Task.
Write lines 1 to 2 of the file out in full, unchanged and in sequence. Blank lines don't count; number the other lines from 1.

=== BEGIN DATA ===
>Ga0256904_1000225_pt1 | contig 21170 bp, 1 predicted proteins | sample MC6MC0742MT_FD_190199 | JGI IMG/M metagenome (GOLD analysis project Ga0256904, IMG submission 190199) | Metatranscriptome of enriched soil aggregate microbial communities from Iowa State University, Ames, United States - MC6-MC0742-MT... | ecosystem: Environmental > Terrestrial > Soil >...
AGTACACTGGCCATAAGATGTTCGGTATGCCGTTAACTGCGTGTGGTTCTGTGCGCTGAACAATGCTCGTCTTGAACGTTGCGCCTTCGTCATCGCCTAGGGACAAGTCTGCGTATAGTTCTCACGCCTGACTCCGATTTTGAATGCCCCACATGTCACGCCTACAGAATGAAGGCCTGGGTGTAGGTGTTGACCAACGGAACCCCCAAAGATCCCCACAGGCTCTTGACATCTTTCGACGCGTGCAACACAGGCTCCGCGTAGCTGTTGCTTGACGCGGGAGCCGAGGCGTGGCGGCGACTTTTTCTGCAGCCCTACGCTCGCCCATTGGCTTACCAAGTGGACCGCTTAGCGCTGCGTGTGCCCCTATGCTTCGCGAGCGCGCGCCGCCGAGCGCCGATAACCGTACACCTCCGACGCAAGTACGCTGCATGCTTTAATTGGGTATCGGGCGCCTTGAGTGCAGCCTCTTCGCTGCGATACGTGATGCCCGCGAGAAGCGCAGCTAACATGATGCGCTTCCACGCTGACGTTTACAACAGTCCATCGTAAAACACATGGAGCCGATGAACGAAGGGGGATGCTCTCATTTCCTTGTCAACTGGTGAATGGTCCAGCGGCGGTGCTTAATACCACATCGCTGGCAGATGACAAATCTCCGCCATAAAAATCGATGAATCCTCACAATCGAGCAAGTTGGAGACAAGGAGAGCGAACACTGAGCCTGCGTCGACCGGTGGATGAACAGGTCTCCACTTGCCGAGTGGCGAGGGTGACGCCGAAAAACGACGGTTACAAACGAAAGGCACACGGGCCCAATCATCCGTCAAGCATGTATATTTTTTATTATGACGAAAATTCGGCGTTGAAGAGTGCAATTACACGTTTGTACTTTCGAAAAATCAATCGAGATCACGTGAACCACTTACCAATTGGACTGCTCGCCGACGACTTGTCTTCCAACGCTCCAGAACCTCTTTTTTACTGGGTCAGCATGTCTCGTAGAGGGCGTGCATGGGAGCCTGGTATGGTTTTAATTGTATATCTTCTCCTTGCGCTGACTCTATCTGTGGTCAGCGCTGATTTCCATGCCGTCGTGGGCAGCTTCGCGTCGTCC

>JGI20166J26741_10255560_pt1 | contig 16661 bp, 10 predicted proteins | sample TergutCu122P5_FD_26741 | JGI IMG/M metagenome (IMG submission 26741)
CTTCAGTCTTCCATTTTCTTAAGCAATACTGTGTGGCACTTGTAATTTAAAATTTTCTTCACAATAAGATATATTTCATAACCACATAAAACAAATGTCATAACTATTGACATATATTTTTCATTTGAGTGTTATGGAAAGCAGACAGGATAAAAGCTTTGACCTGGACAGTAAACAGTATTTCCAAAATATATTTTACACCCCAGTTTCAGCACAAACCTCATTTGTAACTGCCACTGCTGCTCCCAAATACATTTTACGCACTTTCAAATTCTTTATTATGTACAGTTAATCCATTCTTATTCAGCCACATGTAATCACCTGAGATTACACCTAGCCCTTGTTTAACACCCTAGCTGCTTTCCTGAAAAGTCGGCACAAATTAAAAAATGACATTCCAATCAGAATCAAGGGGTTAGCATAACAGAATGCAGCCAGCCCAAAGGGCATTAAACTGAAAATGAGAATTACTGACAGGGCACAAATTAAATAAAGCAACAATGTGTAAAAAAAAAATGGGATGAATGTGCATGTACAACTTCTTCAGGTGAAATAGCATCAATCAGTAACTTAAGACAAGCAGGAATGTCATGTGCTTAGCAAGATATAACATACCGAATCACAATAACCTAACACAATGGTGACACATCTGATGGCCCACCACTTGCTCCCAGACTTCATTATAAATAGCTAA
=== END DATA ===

>Ga0256904_1000225_pt1 | contig 21170 bp, 1 predicted proteins | sample MC6MC0742MT_FD_190199 | JGI IMG/M metagenome (GOLD analysis project Ga0256904, IMG submission 190199) | Metatranscriptome of enriched soil aggregate microbial communities from Iowa State University, Ames, United States - MC6-MC0742-MT... | ecosystem: Environmental > Terrestrial > Soil >...
AGTACACTGGCCATAAGATGTTCGGTATGCCGTTAACTGCGTGTGGTTCTGTGCGCTGAACAATGCTCGTCTTGAACGTTGCGCCTTCGTCATCGCCTAGGGACAAGTCTGCGTATAGTTCTCACGCCTGACTCCGATTTTGAATGCCCCACATGTCACGCCTACAGAATGAAGGCCTGGGTGTAGGTGTTGACCAACGGAACCCCCAAAGATCCCCACAGGCTCTTGACATCTTTCGACGCGTGCAACACAGGCTCCGCGTAGCTGTTGCTTGACGCGGGAGCCGAGGCGTGGCGGCGACTTTTTCTGCAGCCCTACGCTCGCCCATTGGCTTACCAAGTGGACCGCTTAGCGCTGCGTGTGCCCCTATGCTTCGCGAGCGCGCGCCGCCGAGCGCCGATAACCGTACACCTCCGACGCAAGTACGCTGCATGCTTTAATTGGGTATCGGGCGCCTTGAGTGCAGCCTCTTCGCTGCGATACGTGATGCCCGCGAGAAGCGCAGCTAACATGATGCGCTTCCACGCTGACGTTTACAACAGTCCATCGTAAAACACATGGAGCCGATGAACGAAGGGGGATGCTCTCATTTCCTTGTCAACTGGTGAATGGTCCAGCGGCGGTGCTTAATACCACATCGCTGGCAGATGACAAATCTCCGCCATAAAAATCGATGAATCCTCACAATCGAGCAAGTTGGAGACAAGGAGAGCGAACACTGAGCCTGCGTCGACCGGTGGATGAACAGGTCTCCACTTGCCGAGTGGCGAGGGTGACGCCGAAAAACGACGGTTACAAACGAAAGGCACACGGGCCCAATCATCCGTCAAGCATGTATATTTTTTATTATGACGAAAATTCGGCGTTGAAGAGTGCAATTACACGTTTGTACTTTCGAAAAATCAATCGAGATCACGTGAACCACTTACCAATTGGACTGCTCGCCGACGACTTGTCTTCCAACGCTCCAGAACCTCTTTTTTACTGGGTCAGCATGTCTCGTAGAGGGCGTGCATGGGAGCCTGGTATGGTTTTAATTGTATATCTTCTCCTTGCGCTGACTCTATCTGTGGTCAGCGCTGATTTCCATGCCGTCGTGGGCAGCTTCGCGTCGTCC